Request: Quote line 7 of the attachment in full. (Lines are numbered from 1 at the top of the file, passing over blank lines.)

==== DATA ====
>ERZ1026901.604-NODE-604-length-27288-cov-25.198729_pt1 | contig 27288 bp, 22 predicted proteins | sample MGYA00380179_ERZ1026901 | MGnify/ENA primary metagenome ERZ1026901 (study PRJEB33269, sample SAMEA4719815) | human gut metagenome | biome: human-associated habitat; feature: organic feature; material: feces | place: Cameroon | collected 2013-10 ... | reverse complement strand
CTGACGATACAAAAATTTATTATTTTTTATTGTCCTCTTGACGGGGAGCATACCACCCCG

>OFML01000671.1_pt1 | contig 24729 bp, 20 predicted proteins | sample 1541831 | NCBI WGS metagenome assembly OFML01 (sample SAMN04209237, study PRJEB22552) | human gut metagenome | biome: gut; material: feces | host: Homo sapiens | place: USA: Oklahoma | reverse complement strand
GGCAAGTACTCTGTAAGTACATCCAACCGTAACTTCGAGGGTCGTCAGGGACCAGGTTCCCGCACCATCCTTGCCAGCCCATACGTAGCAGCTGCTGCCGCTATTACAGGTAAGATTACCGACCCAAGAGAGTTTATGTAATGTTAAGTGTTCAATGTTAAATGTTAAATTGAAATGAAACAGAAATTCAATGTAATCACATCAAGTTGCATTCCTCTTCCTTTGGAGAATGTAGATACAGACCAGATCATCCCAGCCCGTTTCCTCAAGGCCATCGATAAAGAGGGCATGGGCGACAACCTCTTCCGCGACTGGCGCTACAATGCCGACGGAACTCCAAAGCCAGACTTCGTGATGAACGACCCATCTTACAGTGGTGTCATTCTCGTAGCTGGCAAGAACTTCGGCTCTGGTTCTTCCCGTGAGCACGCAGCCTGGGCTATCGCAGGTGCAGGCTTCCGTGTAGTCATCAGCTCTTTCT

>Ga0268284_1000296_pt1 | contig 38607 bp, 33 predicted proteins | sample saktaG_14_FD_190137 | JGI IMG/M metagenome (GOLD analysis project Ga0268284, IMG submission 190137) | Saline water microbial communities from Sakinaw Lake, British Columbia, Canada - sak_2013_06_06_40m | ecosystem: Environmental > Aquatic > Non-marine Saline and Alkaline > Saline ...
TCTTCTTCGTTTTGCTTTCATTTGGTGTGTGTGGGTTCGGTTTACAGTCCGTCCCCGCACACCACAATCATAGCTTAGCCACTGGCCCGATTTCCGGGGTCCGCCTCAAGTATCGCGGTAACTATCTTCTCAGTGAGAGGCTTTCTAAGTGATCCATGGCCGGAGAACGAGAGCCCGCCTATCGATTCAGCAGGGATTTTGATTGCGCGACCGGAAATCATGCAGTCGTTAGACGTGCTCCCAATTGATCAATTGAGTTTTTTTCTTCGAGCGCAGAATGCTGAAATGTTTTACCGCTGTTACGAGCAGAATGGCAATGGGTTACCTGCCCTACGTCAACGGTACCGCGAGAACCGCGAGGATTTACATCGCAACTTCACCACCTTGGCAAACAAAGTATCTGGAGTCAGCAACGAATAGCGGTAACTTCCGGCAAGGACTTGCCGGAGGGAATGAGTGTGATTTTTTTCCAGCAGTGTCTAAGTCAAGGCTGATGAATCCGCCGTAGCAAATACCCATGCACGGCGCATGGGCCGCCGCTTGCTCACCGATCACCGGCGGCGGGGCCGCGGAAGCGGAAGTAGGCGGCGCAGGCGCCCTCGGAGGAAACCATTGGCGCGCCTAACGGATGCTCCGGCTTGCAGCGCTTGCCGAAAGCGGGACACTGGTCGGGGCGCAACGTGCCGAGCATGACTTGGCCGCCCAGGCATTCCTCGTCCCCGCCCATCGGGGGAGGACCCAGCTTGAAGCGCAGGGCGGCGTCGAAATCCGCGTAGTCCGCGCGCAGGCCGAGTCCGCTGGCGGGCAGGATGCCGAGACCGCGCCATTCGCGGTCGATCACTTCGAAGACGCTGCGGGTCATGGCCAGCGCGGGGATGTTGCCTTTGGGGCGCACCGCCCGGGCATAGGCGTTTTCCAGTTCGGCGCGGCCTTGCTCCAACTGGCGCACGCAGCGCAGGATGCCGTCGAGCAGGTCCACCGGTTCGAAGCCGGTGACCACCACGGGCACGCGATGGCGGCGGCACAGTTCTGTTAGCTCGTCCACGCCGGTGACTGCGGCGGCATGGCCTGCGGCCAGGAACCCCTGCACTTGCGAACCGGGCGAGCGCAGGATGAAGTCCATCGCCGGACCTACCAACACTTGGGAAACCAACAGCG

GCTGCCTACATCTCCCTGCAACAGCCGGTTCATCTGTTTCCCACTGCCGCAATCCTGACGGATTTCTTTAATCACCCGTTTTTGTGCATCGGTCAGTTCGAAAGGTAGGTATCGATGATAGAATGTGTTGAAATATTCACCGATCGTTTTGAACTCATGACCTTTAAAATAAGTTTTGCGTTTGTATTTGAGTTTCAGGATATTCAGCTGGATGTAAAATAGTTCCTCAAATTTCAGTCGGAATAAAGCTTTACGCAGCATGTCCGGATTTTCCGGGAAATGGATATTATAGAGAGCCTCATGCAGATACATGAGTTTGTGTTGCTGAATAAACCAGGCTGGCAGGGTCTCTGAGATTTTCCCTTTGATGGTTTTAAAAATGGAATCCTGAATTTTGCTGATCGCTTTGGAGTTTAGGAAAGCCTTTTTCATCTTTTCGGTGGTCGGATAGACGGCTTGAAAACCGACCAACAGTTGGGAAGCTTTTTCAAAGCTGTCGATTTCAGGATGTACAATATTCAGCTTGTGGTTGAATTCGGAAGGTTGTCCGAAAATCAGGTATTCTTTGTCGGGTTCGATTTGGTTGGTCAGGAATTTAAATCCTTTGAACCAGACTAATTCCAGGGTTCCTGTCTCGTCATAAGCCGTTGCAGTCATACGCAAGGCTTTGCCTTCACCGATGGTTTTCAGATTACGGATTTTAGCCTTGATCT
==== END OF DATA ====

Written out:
GCTGCCTACATCTCCCTGCAACAGCCGGTTCATCTGTTTCCCACTGCCGCAATCCTGACGGATTTCTTTAATCACCCGTTTTTGTGCATCGGTCAGTTCGAAAGGTAGGTATCGATGATAGAATGTGTTGAAATATTCACCGATCGTTTTGAACTCATGACCTTTAAAATAAGTTTTGCGTTTGTATTTGAGTTTCAGGATATTCAGCTGGATGTAAAATAGTTCCTCAAATTTCAGTCGGAATAAAGCTTTACGCAGCATGTCCGGATTTTCCGGGAAATGGATATTATAGAGAGCCTCATGCAGATACATGAGTTTGTGTTGCTGAATAAACCAGGCTGGCAGGGTCTCTGAGATTTTCCCTTTGATGGTTTTAAAAATGGAATCCTGAATTTTGCTGATCGCTTTGGAGTTTAGGAAAGCCTTTTTCATCTTTTCGGTGGTCGGATAGACGGCTTGAAAACCGACCAACAGTTGGGAAGCTTTTTCAAAGCTGTCGATTTCAGGATGTACAATATTCAGCTTGTGGTTGAATTCGGAAGGTTGTCCGAAAATCAGGTATTCTTTGTCGGGTTCGATTTGGTTGGTCAGGAATTTAAATCCTTTGAACCAGACTAATTCCAGGGTTCCTGTCTCGTCATAAGCCGTTGCAGTCATACGCAAGGCTTTGCCTTCACCGATGGTTTTCAGATTACGGATTTTAGCCTTGATCT